Daily Draw April 27th, 2012
I love hanging around creative people because we all set each other off. This week’s imperative is to put titles from Ana Cortez’s Playing Card Oracles onto a cheap set of jumbo playing cards, so we can use them to relearn the system.
Prince Le Normand got his father to use his skill to hand draw titles on his cards. They really are exquisite. As someone who did actually enroll to get a certificate in drafting, I can appreciate the patience needed to draft and design as Daddy Le Normand did for many years, since I learned I didn’t have that sort of patience. The instructor kept bugging me about how I printed my capital “A” and I got fed up and quit. But for that I might be able to invoke Ohm’s Law and draw electrical circuits.
So here is my el-cheapo set of cards, complete with smudges from the factory and brown spots on the paper. There is a windmill on the Ace of Spades which I like since it reminds me of Delftware.
My dilemma when choosing a font (not having the skill to letter on my own) is to have a decorative look that is not too hard to draw. I can see wonky lines in my future since I am not a machine. I bought these two computer fonts years ago and am leaning toward the Rennie Mackintosh all caps since it is the plainest and easiest to read and draw, while still retaining interesting letters with no ascenders and descenders. I would type the titles at a certain point size on the computer and then trace it off.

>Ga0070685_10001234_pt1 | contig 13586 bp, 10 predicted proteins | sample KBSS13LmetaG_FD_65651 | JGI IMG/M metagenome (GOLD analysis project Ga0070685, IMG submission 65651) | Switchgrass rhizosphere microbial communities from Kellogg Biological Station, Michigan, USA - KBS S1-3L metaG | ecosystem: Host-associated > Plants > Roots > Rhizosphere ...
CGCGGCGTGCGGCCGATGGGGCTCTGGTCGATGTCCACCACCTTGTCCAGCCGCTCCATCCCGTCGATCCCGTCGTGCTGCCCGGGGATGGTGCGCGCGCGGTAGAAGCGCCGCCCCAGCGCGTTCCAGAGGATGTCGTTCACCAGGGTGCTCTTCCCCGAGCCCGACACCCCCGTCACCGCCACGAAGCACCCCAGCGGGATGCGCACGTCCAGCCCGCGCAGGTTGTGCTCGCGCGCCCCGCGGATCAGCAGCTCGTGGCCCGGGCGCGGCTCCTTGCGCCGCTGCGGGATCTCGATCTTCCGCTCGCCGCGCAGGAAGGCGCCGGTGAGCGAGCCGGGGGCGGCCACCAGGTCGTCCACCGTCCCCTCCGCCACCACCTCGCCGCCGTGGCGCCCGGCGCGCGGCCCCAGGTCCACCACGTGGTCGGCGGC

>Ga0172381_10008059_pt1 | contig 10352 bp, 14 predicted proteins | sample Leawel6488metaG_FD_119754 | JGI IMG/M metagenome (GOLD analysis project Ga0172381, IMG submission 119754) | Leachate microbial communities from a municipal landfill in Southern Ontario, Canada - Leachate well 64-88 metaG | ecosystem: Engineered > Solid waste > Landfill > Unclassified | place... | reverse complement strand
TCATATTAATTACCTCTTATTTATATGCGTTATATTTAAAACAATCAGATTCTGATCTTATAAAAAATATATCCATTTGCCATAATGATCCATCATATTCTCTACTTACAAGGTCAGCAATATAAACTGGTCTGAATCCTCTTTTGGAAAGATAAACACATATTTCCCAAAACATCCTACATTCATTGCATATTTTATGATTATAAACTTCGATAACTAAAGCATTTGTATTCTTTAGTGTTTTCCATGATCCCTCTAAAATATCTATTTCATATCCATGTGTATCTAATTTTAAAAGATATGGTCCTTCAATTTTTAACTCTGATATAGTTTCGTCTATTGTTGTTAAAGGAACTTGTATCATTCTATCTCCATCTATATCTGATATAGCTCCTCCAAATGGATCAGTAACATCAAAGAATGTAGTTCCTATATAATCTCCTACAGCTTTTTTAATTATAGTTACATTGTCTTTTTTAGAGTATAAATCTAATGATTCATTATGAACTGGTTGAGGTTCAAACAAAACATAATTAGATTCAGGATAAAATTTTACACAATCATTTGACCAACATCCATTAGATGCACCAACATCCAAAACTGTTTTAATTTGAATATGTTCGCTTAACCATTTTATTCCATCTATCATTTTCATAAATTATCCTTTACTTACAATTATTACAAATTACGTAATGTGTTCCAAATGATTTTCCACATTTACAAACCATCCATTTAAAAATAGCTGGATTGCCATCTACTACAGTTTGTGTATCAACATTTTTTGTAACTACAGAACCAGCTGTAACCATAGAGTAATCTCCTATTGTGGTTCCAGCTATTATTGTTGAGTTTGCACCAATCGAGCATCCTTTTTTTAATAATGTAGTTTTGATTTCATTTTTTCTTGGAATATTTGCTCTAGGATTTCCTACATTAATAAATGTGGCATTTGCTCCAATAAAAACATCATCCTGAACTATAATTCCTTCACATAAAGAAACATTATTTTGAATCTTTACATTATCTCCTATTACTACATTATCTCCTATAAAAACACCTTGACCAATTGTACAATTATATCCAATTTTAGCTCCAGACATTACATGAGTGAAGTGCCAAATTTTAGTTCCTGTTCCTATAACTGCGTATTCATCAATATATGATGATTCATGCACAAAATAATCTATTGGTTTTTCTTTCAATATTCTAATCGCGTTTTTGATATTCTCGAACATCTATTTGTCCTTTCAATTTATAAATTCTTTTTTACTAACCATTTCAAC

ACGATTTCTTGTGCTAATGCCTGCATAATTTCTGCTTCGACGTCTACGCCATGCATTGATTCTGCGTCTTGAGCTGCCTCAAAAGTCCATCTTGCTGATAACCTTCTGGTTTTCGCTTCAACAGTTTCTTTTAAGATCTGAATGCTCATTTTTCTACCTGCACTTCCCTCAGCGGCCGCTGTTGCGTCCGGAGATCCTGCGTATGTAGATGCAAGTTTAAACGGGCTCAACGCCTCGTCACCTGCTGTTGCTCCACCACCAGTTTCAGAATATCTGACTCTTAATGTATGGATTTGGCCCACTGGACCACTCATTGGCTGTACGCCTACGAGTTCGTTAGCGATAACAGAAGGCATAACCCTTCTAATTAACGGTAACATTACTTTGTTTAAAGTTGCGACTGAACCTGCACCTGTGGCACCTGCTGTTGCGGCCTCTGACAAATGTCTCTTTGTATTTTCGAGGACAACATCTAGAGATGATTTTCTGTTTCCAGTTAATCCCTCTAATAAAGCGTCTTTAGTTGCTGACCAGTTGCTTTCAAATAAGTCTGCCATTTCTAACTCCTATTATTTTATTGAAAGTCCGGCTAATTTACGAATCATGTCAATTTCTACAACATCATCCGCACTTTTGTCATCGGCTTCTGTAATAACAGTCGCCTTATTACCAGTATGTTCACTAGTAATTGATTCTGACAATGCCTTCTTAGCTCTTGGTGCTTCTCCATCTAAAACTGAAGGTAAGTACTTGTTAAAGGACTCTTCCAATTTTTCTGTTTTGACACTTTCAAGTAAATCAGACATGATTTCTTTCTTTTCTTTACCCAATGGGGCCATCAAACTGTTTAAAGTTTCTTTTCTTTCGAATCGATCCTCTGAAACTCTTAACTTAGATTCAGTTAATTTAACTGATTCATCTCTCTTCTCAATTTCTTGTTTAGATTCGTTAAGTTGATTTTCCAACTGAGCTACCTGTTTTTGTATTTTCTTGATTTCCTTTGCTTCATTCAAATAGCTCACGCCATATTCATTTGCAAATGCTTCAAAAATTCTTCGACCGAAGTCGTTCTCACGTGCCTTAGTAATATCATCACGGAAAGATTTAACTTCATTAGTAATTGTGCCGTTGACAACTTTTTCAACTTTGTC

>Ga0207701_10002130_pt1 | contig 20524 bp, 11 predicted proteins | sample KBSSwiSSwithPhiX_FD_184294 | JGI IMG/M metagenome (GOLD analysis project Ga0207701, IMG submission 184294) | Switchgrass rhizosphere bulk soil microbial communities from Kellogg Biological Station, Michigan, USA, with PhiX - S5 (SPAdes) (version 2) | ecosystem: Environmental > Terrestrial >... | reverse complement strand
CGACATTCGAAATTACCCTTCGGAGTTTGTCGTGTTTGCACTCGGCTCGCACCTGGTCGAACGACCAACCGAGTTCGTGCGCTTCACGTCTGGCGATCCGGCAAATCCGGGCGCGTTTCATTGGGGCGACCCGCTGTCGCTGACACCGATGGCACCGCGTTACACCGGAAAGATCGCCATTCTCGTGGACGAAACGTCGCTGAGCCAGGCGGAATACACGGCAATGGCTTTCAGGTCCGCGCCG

The deck cost $3 so I needn’t be so precious about it, but that’s my pattern, forever trying to loosen up.
I experimented to see if I could see a printed sheet through the cards with my lightbox, and I can’t, so I would have to use my art transfer paper. It’s going to be wonky, no question it will have the odd line out, but that might lend some spookiness to the cards. I need to buy a Sharpie fine point marker as it sticks to anything. Well, it stuck to acetate when I made a grid sheet for drawing so I expect it will stick to laminate.
The trick to things like this and trimming cards too, is that you have to do so much per day and then leave it when you start to get tired and sloppy.
Later that same day…..
After doing a proof sheet and trying tracing paper that smudged, pencil impressions and plain old eye-balling, I decided to follow Daddy Le Normand into the realm of pencil guides and good steady hand/eye coordination. I finally found a 2mm marker that would work, the others chewed the cardstock up a bit.
Here is the Jolly Joker proof I did to cement that method in my mind. And remember kids, God wants you to embrace wonky linework. This divine message was discovered written on a wall in Scotland in 1920 beside a stylized rose motif, just so you know.